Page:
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How is the glass industry delivering on lighter weight glass packaging?

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What makes glass stand out?

Glass has a long history of making the world’s best-known products stand out – from wines and spirits, to iconic perfumes, fine foods, condiments, sauces and heritage products. That’s because glass forms part of the magic.

Take wine: selecting a bottle from cellar shelves, the iconic soft ‘pop’ as it’s uncorked or the theatre of pouring ruby liquid into a glass before sharing wouldn’t be the same without the bottle. And would a perfume atelier hold the same magic, if we weren’t faced with row after row of fragrances encapsulated in an iconic silhouette?

Delivering on lighter weight glass packaging

Glass stands out on its own. Not just because it’s a single-layer protective packaging container that doesn’t rely on secondary or tertiary packaging, but because it’s a means of conveying an identity. As we face climate challenges head-on, innovations in glass design are setting a new standard for packaging that delivers on sustainability, quality and brand identity.

The industry has invested heavily in sustainability, from making more lightweight packaging to decoupling emissions from production. Today, glass is 30% lighter, 70% less energy-intensive and emits 50% less CO2 than fifty years ago. The container glass industry is facing up to the future, and pairing our commitment to responsible production with a commitment to deliver distinctive packaging designs to our customers that are fully circular and climate neutral.  

Building on innovation through light weighting

Today, “light weighting” or “right weighting” – reducing how much glass is needed to make containers while maintaining performance criteria on strength, quality and design – is already a market reality. How? In the last 20 years, glass bottles have become 30% lighter on average. As the only packaging material Generally Recognized as Safe” (GRAS) by the U.S. Food and Drug Administration and also not covered by the EU’s REACH (Registration, Evaluation, Authorisation and Restriction of Chemical substances), glass production is up to meet growing demand for sustainable inert packaging, with more recycled glass content than ever, while energy consumption is down in furnaces and across distribution chains thanks to innovation. Today, nearly 9 in 10 wine bottles sold in the EU are light or medium weight.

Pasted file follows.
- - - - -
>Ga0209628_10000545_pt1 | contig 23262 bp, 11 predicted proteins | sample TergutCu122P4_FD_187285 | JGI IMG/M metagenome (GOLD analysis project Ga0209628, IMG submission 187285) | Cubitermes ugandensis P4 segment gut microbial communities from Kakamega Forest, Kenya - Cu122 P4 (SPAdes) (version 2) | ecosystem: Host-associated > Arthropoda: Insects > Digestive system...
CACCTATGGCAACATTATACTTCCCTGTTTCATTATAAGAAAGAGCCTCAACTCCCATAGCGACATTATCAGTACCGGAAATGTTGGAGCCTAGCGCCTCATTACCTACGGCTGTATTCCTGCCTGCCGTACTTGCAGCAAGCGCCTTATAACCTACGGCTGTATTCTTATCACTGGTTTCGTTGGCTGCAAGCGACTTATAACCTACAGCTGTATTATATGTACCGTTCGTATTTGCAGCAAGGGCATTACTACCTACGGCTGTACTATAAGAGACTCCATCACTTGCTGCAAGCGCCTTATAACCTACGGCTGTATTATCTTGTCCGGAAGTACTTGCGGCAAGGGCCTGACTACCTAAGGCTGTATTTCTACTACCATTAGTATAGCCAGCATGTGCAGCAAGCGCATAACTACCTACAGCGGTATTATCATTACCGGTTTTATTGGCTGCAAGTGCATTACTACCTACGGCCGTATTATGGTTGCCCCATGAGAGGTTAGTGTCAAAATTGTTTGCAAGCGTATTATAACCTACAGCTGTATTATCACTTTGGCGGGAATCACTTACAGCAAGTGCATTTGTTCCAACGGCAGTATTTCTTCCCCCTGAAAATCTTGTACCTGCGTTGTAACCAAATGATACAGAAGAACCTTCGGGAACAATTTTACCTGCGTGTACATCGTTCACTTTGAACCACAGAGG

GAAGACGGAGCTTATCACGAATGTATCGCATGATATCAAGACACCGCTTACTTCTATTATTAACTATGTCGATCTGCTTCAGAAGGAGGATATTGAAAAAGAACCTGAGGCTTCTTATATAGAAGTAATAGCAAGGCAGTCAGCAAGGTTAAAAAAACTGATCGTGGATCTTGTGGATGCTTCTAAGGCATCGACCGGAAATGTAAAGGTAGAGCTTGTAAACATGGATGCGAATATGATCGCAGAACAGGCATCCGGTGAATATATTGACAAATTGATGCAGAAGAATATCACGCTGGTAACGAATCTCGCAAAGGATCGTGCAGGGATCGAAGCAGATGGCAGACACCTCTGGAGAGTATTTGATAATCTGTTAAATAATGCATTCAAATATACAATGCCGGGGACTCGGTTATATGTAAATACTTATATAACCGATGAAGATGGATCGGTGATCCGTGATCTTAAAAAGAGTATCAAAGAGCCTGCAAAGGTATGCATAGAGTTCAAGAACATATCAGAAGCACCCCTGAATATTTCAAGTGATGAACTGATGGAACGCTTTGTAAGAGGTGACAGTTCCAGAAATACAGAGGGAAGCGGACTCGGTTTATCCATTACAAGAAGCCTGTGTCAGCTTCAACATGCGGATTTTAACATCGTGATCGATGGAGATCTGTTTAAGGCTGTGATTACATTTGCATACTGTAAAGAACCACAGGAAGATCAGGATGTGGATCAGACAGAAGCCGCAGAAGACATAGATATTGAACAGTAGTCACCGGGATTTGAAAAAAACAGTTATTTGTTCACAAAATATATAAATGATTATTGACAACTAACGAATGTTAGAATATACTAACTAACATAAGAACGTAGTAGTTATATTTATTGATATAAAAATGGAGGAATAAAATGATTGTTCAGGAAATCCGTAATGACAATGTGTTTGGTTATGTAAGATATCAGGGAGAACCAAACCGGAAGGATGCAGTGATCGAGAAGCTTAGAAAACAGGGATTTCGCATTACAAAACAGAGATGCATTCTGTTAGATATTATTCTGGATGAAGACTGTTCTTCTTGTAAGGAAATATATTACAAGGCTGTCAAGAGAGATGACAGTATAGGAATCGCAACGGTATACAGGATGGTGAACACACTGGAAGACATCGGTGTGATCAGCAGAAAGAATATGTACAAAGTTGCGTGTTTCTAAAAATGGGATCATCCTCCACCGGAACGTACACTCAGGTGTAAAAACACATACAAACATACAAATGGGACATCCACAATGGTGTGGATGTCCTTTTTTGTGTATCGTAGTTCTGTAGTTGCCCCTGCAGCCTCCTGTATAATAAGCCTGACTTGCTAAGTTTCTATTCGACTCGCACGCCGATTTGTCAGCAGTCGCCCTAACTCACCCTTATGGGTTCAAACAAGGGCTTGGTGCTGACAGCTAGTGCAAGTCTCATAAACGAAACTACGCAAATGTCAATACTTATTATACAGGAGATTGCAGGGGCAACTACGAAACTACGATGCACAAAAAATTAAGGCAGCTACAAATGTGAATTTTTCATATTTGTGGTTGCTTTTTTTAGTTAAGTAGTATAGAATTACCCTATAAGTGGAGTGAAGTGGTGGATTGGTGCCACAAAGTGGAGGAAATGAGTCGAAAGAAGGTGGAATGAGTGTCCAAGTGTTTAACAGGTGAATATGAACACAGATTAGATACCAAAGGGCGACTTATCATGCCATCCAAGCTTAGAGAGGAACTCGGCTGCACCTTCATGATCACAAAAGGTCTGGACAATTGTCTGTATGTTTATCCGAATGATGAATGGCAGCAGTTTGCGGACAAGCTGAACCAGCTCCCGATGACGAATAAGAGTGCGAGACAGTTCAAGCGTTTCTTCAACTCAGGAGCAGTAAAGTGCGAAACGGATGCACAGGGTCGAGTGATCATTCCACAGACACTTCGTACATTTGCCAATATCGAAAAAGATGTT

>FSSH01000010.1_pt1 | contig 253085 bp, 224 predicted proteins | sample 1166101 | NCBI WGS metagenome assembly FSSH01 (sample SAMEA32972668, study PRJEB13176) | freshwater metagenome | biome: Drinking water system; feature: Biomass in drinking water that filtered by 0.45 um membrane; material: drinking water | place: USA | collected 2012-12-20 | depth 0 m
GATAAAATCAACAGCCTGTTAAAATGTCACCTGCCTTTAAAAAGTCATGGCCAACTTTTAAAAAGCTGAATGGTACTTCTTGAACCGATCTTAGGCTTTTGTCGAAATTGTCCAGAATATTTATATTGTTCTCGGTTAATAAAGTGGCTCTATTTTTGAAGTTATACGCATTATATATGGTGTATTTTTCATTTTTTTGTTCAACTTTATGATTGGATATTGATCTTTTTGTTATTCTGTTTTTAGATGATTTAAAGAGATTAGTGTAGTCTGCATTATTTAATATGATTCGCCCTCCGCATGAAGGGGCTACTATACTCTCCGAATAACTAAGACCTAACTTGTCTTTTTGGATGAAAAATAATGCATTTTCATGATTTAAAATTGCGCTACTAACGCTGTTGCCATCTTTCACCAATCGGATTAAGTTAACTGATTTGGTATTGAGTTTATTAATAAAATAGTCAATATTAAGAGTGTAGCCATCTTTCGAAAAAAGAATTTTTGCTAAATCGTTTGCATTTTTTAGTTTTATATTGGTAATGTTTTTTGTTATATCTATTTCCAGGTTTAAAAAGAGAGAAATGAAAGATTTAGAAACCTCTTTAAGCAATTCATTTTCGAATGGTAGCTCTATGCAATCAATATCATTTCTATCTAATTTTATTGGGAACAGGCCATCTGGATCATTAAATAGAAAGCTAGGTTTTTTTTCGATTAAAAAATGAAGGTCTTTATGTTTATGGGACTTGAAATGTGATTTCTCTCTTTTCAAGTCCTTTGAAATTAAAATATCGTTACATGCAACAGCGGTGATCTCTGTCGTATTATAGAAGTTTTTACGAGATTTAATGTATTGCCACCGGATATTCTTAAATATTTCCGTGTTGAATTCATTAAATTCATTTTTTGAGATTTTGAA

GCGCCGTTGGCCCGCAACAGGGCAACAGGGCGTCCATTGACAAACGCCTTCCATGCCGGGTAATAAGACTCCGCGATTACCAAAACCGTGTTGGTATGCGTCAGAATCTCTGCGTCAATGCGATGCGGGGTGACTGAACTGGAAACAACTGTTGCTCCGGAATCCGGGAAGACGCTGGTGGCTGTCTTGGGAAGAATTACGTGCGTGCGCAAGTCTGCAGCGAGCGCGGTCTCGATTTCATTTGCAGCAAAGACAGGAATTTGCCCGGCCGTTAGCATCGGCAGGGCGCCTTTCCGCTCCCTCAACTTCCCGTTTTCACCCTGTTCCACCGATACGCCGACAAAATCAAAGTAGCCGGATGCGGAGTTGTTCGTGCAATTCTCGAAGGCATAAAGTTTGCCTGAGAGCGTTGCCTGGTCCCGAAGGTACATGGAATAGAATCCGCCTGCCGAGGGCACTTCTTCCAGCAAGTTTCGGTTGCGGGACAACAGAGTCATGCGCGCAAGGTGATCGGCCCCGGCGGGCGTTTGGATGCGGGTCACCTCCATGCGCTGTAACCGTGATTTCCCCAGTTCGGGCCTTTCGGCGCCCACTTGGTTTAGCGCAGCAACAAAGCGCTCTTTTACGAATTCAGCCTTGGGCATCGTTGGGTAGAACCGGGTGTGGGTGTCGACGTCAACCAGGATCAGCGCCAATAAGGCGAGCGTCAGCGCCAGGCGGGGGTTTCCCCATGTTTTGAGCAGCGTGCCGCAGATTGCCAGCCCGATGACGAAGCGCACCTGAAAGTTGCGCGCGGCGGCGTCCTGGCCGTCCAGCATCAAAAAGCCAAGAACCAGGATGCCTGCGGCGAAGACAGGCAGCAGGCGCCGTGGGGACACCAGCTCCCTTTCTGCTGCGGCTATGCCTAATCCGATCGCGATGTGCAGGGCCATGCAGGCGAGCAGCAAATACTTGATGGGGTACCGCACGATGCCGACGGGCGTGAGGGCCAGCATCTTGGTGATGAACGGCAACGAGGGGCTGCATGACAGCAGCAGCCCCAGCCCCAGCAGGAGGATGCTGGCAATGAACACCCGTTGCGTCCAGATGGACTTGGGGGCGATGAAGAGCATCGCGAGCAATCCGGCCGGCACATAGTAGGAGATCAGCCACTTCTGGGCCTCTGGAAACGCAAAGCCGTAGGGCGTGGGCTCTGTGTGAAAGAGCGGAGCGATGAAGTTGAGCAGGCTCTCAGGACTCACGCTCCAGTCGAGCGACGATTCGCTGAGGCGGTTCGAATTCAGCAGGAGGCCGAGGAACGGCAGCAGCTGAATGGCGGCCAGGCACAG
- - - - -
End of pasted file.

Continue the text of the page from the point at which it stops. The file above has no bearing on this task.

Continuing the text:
Ever-lighter glass packaging is on the horizon from producers across the industry, together with brand partners. One example is Vetropack: their Echovai technology delivers the world’s first returnable bottle made of tempered lightweight glass, cutting weight by nearly a third while offering greater strength and stability. Trials with Austrian brewer Mohrenbrauerei found the lighter bottle could cut carbon emissions by up to 25% for the average beer bottle. Likewise, Verallia’s Ecova range slashes the weight of their top-selling wine bottles from 90 to 65 grams for a 6% reduction in carbon emissions, all while maintaining the aesthetic quality that wine lovers have come to expect. Meanwhile O-I has saved the equivalent of 12.7 million beer bottles by investing in R&D programs that ensure glass containers meet downstream strength requirements, to bring lighter and more efficient designs to customers. Over the last two decades, glass containers have only been getting lighter. The future will be no different.  

Bringing sustainable glass designs to life

Lighter packaging alternatives exist – but none come close to the standards set by glass on creative branding, heritage, experience or premium product preservation. Equally, any move towards standardised glass packaging is not the answer. Versatile design matters to today’s consumer. In a world where packaging is proven to be just as intertwined with a product’s identity as the product itself, glass plays a crucial role in distinctive product branding. It’s not by chance that 90% of spirits are packaged in glass, or that certain bespoke wine bottles are made with heavier-weight glass, where intricate imprinted designs serve as a stamp of quality. Glass becomes a showcase to bring intricate designs and embossing to life, as part of premium, limited-edition or fully bespoke product lines.  

 We can’t put limits on creativity. That’s why marketing and consumer brand appeal are key considerations in glass design. Through partnering with designers and customers across the industry, we’ll make light weighting the default way to approach eco-design. With every customer, we’ll work hand in hand to ensure that the weight of their glass packaging reflects the needs of their product and brand. 

That’s why, when it comes to packaging, the future is made clear. Our future is glass: the preferred material for sustainable, healthy closed-loop packaging, that builds iconic brands for generations to come. And that starts by design.  


What influences weight of glass bottles? 

  • Square bottles are heavier than round bottles
  • Bottles with embossing are heavier than no embossing
  • Bottles with punt marks are heavier than no punt
  • Decorative features like ribbing or indents are heavier than plain bottles
  • 8 in 10 spirits bottles have specific branding/design, not standardised formats
  • Light weighting or ‘right weighting’ pairs purposeful design with sustainability
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